How Kidneys Work

Most people are born with two kidneys. They’re bean-shaped organs, about the size of fists, located on either side of your spine near the middle of your back. These amazing organs help keep you healthy in so many ways—which is why kidney function is so crucial to your overall well-being.

Masters of Waste Removal

Your kidneys’ main function is to maintain a chemical balance in your body, 24/7. Think of them as your own personal complex waste treatment plant. Healthy kidneys work by filtering your blood to create about 2 quarts—half a gallon—of urine every day.

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Kidney parts and functions

For each kidney: 

Renal artery. The large artery that carries blood from the heart to the kidneys to be cleaned 

Nephrons. Millions of these tiny filtration centers exist throughout the kidneys

Glomerulus. A special “strainer” inside each nephron that keeps the blood cells and necessary substances in your blood and filters extra fluid and waste out 

Ureter. The tube from the bladder that allows urine to exit your body. Urine is made as kidneys filter out excess fluid and waste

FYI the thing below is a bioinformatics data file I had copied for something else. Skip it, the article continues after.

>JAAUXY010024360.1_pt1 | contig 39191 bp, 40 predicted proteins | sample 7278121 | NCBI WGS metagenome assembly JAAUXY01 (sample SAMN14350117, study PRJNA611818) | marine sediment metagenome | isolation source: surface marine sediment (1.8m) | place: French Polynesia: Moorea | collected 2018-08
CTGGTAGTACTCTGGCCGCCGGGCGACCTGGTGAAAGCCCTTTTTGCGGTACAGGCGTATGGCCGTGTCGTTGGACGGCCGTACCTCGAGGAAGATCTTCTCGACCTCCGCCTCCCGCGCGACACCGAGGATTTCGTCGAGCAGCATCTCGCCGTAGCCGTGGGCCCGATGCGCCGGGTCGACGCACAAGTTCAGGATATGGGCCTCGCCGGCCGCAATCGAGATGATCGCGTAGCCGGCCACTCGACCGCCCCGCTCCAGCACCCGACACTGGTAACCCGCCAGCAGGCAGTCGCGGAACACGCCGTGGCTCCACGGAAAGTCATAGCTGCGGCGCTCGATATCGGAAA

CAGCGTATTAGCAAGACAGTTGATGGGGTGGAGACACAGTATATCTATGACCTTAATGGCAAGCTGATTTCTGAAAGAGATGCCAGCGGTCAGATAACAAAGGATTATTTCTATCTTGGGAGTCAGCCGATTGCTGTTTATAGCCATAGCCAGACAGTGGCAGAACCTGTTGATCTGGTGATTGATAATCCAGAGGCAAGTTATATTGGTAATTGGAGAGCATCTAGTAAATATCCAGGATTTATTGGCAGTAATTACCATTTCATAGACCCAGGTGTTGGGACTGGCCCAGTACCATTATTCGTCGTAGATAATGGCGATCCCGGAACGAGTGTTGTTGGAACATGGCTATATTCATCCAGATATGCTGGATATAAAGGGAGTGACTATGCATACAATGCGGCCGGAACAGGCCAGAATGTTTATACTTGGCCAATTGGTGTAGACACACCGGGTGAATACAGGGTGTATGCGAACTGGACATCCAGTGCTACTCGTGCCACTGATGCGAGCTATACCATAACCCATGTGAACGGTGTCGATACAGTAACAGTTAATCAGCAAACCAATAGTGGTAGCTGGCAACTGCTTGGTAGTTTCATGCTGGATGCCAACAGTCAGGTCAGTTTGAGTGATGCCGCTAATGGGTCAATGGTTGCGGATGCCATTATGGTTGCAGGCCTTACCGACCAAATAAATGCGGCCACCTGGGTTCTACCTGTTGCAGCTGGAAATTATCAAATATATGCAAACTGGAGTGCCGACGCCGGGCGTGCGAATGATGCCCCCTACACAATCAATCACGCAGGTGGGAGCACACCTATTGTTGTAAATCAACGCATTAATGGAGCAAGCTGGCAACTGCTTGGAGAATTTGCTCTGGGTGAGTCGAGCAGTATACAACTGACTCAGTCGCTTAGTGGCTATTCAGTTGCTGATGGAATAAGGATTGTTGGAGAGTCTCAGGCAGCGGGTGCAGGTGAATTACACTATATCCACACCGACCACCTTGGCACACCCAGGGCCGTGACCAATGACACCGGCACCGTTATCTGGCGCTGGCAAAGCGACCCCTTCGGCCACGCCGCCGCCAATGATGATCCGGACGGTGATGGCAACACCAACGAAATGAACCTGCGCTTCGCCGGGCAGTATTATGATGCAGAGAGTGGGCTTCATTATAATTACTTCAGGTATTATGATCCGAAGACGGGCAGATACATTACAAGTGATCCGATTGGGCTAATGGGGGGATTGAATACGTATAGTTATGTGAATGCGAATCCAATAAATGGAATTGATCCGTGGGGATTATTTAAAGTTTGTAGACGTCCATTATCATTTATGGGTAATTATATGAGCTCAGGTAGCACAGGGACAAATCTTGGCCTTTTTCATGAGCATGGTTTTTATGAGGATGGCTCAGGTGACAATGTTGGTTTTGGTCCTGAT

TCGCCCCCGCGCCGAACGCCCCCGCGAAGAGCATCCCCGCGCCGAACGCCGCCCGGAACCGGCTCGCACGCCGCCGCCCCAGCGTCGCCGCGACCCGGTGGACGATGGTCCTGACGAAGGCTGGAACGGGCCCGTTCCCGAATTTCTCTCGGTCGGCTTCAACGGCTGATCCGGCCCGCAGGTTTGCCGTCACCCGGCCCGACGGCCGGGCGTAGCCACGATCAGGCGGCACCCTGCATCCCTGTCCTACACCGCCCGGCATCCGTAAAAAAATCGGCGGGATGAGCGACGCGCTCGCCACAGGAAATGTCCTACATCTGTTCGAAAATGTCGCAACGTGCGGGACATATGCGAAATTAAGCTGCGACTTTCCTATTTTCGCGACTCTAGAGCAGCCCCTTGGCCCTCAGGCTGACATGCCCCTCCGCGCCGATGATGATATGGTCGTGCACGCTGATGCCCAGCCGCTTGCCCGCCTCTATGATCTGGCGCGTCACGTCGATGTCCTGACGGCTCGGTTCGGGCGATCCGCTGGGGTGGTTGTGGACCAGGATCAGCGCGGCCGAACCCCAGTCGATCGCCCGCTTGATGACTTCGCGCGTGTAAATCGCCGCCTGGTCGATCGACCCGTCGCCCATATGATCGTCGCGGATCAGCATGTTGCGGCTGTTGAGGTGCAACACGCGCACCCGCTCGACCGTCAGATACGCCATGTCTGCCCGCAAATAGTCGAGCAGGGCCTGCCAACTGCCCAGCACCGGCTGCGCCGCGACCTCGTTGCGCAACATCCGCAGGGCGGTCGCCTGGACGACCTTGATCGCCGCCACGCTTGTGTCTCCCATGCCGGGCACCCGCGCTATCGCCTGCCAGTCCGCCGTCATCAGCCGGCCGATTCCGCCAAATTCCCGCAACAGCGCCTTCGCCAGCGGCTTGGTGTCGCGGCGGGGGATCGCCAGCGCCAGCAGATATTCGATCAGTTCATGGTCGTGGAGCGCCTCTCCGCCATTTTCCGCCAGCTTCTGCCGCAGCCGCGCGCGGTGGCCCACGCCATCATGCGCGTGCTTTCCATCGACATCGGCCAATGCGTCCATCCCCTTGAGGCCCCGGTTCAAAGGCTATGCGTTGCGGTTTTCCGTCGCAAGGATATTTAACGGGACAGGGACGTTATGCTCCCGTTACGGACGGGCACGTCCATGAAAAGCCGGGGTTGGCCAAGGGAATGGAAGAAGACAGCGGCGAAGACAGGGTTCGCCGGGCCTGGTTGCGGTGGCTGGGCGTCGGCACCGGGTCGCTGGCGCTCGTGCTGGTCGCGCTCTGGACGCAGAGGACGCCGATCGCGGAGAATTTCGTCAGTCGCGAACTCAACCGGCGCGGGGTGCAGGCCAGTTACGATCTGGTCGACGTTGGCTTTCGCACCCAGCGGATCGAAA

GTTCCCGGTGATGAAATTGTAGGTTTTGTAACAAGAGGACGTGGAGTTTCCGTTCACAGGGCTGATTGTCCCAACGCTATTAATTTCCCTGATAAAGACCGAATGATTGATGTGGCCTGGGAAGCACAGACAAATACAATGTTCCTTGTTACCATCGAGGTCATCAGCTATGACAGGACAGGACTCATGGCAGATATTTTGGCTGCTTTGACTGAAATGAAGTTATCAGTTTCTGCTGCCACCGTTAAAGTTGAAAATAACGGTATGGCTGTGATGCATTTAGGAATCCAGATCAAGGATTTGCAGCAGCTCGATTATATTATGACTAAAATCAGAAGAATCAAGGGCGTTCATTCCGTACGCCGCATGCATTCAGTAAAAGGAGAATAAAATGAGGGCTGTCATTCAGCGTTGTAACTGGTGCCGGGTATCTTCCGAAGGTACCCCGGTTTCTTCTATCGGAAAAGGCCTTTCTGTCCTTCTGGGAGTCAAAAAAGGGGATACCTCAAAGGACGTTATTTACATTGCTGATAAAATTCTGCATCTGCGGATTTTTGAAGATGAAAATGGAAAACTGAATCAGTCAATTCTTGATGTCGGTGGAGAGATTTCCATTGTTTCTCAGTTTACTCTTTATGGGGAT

Kidneys: the ultimate multitaskers

Kidneys don’t just clean your blood, they also play other vital roles in your overall health. On a daily basis, your kidneys work to:

  • Release hormones to help regulate blood pressure
  • Control sodium and fluid levels in your body
  • Stimulate production of red blood cells, which carry oxygen throughout the body
  • Create vitamin D to help your body absorb calcium

When kidneys stop working

Your body needs kidney function to survive. If the kidneys aren’t doing their job, waste builds up in the bloodstream to become debilitating and ultimately life-threatening. Fortunately, dialysis can take the place of some kidney functions and, along with medication and care, help a person live longer. In fact, some people live for decades with dialysis treatment. A kidney transplant may also be an option for people whose kidneys have stopped functioning. 

Kidney failure occurs at stage 5 chronic kidney disease (CKD), also called end stage renal disease (ESRD). For people living with CKD, detection and treatment at early stages can help slow progression of the condition and keep kidneys functioning longer. Damage from chronic kidney disease is irreversible, so the earlier CKD is diagnosed and action is taken, the better.

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